While I did not explicity state it in my earlier post, one of my key concerns is the fact that MS is allowing things to be done that cannot be undone without a call to Tech Support. Save the company some tech support money, and us a big headache with our clients (which are your customers and when they ask what happened, I have to tell them that MS gave them bullets and gun and they just shot themselves in the foot) and seal/block/lock etc all of the objects upon which you have taken dependencies. Allowing people to accidentally or intentionally change something without providing the ability to undo the change is not a good design decision.  Hiding something does not prevent someone from making a mistake with SP Designer, PowerShell or CSOM. The fact that many of the dependencies are undocumented only exacerbates the problems.

Longer term I hope to not need to remember a collection of urls for assigning scadmins or adding an ad group with thousands of members to a site. I get this model for private team site but I would bet it will need refinement as you get into the publishing use cases in the future where broad sharing goes beyond what O365 groups support today. Many of us have investments in fim and mim that manage enterprise level ad groups so that will hopefully have a place in the story even if the answer is they can be added to an O365 group. That would be better than doing it on the sharepoint site but recognize that's maybe another team.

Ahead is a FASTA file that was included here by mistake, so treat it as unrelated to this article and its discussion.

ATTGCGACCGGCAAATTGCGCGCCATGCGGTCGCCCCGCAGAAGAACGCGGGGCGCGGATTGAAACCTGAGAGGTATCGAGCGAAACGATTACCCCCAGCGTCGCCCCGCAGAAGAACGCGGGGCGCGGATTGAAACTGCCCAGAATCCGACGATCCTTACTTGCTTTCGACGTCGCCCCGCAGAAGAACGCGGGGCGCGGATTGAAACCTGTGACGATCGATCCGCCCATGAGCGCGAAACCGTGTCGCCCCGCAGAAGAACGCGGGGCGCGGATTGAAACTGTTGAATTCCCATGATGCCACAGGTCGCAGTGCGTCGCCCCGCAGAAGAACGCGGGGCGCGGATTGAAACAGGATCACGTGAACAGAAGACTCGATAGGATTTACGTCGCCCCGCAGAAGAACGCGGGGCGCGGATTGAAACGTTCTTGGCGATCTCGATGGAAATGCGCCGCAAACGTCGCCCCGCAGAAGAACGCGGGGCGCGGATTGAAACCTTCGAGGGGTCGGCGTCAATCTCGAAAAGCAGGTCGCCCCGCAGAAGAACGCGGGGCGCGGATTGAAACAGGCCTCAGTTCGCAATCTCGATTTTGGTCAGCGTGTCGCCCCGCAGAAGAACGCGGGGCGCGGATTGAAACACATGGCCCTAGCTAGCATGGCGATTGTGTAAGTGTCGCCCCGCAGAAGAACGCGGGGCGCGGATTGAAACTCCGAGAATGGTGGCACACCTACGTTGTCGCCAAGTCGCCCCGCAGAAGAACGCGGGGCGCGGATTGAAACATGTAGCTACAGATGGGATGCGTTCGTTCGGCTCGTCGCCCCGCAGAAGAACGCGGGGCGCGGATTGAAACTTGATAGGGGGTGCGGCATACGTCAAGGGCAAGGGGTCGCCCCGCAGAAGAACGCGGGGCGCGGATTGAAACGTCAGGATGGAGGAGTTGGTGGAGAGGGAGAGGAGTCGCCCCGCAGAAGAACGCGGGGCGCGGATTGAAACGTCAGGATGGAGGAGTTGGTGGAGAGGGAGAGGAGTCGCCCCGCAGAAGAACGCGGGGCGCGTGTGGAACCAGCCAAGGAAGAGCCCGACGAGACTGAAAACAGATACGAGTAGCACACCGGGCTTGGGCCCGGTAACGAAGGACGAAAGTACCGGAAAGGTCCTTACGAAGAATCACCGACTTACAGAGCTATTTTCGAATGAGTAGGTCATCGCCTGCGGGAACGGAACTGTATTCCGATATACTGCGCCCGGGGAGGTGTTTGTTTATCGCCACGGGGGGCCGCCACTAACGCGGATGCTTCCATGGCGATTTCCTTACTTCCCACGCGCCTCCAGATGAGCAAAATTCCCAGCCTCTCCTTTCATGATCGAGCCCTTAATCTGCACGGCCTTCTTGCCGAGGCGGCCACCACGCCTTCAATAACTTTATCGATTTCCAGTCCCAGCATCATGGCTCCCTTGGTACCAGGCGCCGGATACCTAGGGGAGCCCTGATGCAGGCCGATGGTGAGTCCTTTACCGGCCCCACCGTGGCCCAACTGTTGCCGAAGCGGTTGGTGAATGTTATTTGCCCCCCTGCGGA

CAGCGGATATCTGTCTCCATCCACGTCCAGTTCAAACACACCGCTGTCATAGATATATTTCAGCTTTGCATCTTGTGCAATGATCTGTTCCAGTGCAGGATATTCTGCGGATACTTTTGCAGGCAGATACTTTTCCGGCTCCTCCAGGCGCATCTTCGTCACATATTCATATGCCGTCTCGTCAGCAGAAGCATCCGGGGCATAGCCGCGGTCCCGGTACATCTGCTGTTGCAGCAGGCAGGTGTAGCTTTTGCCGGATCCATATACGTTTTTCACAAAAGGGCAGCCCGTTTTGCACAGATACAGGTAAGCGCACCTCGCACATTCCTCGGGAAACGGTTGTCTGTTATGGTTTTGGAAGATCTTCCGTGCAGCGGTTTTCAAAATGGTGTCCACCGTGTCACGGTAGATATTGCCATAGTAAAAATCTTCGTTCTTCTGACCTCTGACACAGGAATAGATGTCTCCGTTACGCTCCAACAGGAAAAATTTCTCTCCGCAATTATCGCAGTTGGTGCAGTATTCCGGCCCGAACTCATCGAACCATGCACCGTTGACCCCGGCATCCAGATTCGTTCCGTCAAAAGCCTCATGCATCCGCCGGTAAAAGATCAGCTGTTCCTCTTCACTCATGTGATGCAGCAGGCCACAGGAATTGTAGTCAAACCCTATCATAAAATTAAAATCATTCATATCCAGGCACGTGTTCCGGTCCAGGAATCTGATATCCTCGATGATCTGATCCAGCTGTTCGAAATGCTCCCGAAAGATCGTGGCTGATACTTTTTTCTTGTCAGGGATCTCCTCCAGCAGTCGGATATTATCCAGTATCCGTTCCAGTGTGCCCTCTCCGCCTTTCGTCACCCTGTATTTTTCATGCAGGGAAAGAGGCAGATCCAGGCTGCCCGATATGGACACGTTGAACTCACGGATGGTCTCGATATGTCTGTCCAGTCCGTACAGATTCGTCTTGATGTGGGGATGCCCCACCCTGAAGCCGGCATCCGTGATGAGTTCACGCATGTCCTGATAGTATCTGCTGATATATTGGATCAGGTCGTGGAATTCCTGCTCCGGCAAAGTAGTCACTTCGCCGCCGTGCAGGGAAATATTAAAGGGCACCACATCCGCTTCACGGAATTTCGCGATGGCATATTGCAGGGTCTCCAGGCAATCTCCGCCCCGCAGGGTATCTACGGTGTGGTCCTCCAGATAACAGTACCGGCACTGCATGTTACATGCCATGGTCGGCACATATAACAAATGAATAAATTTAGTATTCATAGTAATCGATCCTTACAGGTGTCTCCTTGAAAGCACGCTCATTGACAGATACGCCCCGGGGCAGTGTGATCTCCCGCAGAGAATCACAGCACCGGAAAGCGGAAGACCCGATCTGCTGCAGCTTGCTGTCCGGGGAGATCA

This thread is perfect for now because it tells us we can use them, it's not going away, we are just making it harder. Hope this gets shared more broadly because it's super important for people to understand it's not a broken sharepoint site, just a site with some guard rails to help simplify